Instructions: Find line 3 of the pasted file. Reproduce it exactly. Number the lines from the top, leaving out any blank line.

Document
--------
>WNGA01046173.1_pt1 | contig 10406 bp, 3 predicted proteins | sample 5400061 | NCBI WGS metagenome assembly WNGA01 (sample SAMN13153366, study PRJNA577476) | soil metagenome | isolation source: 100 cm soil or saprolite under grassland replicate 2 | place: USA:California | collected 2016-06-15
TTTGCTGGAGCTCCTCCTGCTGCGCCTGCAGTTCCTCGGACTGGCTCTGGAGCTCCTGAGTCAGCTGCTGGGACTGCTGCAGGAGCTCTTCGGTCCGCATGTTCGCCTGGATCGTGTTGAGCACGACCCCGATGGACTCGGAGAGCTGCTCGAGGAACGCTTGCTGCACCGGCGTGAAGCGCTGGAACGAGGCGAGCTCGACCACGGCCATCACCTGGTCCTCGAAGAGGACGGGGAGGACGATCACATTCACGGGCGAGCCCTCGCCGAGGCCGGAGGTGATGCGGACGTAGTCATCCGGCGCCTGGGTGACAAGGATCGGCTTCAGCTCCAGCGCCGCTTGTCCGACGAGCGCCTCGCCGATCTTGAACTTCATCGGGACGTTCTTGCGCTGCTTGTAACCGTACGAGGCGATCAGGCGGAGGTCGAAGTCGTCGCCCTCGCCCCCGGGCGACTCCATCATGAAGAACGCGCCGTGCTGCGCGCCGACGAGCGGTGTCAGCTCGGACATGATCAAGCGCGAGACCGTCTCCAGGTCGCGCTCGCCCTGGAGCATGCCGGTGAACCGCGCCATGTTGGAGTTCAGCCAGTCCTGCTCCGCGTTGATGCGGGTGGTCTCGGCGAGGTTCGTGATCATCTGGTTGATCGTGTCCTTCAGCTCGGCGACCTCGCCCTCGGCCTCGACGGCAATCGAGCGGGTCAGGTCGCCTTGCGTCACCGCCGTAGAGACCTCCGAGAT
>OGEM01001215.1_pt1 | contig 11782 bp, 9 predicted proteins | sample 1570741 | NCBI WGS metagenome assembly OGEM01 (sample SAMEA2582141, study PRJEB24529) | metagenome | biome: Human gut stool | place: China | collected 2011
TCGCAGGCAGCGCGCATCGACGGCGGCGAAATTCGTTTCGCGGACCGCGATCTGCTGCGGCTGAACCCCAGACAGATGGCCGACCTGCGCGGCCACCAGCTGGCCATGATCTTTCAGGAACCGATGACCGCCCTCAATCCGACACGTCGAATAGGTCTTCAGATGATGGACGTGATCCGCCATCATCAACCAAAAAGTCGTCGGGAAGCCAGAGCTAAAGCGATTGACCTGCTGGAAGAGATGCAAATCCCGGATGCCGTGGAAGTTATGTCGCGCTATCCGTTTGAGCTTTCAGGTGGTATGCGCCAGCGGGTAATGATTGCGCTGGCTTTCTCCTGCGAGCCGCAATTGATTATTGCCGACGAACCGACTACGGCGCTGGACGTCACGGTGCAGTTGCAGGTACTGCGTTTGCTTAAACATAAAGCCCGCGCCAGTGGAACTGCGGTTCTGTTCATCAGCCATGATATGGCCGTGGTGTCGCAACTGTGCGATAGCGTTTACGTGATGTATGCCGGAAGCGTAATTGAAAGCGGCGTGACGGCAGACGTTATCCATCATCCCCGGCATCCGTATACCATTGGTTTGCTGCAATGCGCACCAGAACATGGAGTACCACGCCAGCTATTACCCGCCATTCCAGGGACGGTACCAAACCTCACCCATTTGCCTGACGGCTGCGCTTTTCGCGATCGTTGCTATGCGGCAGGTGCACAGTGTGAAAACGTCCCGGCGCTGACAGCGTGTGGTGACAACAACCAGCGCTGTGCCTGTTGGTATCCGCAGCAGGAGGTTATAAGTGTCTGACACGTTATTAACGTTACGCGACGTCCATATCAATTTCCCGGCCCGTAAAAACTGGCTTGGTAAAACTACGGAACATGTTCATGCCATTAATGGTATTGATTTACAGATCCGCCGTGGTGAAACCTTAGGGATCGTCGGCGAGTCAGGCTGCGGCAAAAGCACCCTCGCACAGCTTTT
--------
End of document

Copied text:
>OGEM01001215.1_pt1 | contig 11782 bp, 9 predicted proteins | sample 1570741 | NCBI WGS metagenome assembly OGEM01 (sample SAMEA2582141, study PRJEB24529) | metagenome | biome: Human gut stool | place: China | collected 2011